However, we said that the incomplete stories would be “at least” two, since as a player (he was born in Marrickville in 1940, and will turn 80 on October 18) he earned a privileged spot in the saga of the second Grand Slam in Pre-Open tennis history, completed by Rod Laver in 1962 (he would repeat the feat in 1969, after the start of the Open Era). Not only did he play Rocket in the final of the Championships (on the very first occasion that the Queen was in the stands, no less!), but he also went less than inch from stopping Laver’s run in Paris, just a few weeks prior: up 4-5 30-40 in the fourth set, Martino countered an aggressive second serve with a passing shot down the line (as he’d done all afternoon), and could only look on as Laver hit a winning cross-court volley. Mulligan would then lose that set with a 10-8 score (no tie-breaks back then), without earning any more match points, before capitulating for 6-2 in the decider. “Oh Martin, what did you do?” is Ubaldo Scanagatta’s taunt to this day. You can watch the rest of their conversation in the video below, recorded before the cancellation of Wimbledon:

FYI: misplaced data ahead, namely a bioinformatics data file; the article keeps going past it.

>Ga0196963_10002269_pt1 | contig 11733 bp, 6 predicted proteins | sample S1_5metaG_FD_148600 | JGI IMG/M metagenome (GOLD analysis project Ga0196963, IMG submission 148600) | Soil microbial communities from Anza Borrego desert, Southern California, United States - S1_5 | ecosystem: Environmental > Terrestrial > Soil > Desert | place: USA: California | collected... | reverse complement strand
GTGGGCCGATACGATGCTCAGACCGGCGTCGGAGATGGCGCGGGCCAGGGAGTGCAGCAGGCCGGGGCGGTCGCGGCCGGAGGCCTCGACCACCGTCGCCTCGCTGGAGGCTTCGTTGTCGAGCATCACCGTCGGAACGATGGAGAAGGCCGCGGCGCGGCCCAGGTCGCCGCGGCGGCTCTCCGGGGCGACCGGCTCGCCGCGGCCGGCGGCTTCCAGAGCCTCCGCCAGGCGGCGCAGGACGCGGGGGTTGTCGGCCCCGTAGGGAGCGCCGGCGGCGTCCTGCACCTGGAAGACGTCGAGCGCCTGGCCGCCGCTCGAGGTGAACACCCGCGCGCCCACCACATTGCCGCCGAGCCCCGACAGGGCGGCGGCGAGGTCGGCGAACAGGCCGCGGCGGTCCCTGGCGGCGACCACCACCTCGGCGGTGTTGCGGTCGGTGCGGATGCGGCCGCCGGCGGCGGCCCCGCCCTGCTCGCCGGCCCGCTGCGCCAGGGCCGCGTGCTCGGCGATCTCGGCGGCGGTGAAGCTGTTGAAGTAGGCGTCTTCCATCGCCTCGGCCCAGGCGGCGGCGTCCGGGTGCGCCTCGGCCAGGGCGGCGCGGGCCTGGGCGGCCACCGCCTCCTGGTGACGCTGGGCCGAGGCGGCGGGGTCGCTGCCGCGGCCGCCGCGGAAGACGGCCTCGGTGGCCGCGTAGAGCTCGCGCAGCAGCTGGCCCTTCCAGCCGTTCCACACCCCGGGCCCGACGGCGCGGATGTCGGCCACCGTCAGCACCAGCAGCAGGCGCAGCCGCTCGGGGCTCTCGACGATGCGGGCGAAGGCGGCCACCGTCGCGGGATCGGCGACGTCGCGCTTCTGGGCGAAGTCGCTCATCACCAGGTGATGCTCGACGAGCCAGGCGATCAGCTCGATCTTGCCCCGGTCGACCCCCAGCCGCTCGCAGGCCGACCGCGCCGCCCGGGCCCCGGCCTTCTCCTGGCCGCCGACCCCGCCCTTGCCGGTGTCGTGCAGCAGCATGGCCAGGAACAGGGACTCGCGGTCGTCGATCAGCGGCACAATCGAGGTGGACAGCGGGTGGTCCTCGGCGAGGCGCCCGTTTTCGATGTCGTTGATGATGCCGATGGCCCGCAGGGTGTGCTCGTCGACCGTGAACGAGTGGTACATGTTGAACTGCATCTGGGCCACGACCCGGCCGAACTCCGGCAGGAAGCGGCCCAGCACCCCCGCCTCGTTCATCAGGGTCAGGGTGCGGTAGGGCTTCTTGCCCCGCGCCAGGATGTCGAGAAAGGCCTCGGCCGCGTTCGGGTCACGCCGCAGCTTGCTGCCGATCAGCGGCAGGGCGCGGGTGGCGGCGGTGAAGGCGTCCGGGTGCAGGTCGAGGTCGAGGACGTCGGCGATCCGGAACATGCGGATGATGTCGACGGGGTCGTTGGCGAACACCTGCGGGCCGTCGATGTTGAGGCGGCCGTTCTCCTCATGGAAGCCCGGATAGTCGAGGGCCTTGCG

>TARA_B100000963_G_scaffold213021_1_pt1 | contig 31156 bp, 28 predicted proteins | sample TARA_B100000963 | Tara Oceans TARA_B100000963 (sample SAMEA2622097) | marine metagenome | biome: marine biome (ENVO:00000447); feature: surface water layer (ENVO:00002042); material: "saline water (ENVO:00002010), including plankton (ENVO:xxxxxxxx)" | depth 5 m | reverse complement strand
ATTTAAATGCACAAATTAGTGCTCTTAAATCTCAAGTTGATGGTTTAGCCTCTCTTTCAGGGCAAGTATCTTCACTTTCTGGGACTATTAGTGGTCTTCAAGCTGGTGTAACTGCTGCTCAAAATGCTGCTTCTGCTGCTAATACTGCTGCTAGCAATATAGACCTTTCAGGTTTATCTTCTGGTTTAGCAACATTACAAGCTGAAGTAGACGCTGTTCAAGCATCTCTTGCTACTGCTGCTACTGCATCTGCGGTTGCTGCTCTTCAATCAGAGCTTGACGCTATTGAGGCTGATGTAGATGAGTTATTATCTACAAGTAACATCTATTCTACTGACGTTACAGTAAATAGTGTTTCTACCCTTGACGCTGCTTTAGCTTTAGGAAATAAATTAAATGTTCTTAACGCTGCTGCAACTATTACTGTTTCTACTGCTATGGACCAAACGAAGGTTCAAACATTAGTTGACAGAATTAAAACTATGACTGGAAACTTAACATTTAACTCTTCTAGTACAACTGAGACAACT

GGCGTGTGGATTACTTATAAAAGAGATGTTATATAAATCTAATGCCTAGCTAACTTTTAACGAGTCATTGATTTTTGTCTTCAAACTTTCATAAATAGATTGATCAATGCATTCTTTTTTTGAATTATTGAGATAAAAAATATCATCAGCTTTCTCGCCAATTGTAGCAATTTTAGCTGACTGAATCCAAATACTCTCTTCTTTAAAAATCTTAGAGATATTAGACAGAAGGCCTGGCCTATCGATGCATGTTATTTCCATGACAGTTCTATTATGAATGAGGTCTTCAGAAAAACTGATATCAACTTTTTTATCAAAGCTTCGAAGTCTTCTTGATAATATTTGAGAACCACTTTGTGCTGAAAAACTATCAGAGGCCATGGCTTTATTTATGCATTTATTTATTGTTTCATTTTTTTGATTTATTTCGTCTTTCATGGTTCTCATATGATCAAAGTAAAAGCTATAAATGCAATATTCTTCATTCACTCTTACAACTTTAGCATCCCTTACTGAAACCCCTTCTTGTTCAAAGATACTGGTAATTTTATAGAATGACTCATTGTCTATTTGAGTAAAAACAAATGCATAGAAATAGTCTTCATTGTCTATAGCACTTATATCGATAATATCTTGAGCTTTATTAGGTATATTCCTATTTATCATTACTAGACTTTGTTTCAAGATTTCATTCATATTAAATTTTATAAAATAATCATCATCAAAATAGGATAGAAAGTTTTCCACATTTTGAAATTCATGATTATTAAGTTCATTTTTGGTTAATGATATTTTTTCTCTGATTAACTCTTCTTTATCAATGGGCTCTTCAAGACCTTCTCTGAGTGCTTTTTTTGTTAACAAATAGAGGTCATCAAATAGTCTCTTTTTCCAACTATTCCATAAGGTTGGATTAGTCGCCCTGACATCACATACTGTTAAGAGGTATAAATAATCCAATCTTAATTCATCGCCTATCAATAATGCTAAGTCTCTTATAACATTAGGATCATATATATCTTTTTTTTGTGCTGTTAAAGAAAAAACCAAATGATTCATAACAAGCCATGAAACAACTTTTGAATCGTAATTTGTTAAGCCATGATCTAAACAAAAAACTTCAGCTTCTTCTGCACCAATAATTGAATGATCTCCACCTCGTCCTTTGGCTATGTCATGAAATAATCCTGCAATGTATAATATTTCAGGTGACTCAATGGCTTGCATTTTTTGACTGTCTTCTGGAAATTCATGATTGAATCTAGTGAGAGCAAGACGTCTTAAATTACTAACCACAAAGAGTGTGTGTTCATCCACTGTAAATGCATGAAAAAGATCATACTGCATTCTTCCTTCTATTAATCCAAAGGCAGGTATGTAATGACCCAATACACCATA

Mulligan’s maternal grandparents were born in Orsago, in the province of Treviso (near Venice), before moving to Australia at the onset of the 20th century. Martin would then take the reverse journey, coming back to his ancestral home to train and to earn a Davis Cup spot, something that he could have never achieved in Australia, where too many great players prevented him from breaking into Harry Hopman’s team. In Italy, he fulfilled his dream, starring in the 1968 team that lost the zonal tie against a Spanish team that could boast players like Gisbert, Santana, and Orantes with a score of 3-2 (Mulligan scored both points, winning a singles rubber after the tie was already decided along with the doubles, partnering Pietrangeli, who lost both singles against Santana and Gisbert, who was in turn the best player in the tie, having upset Martin too in the first rubber) – notably, Martin is the only foreign-born player to ever feature in an Italy Davis Cup team.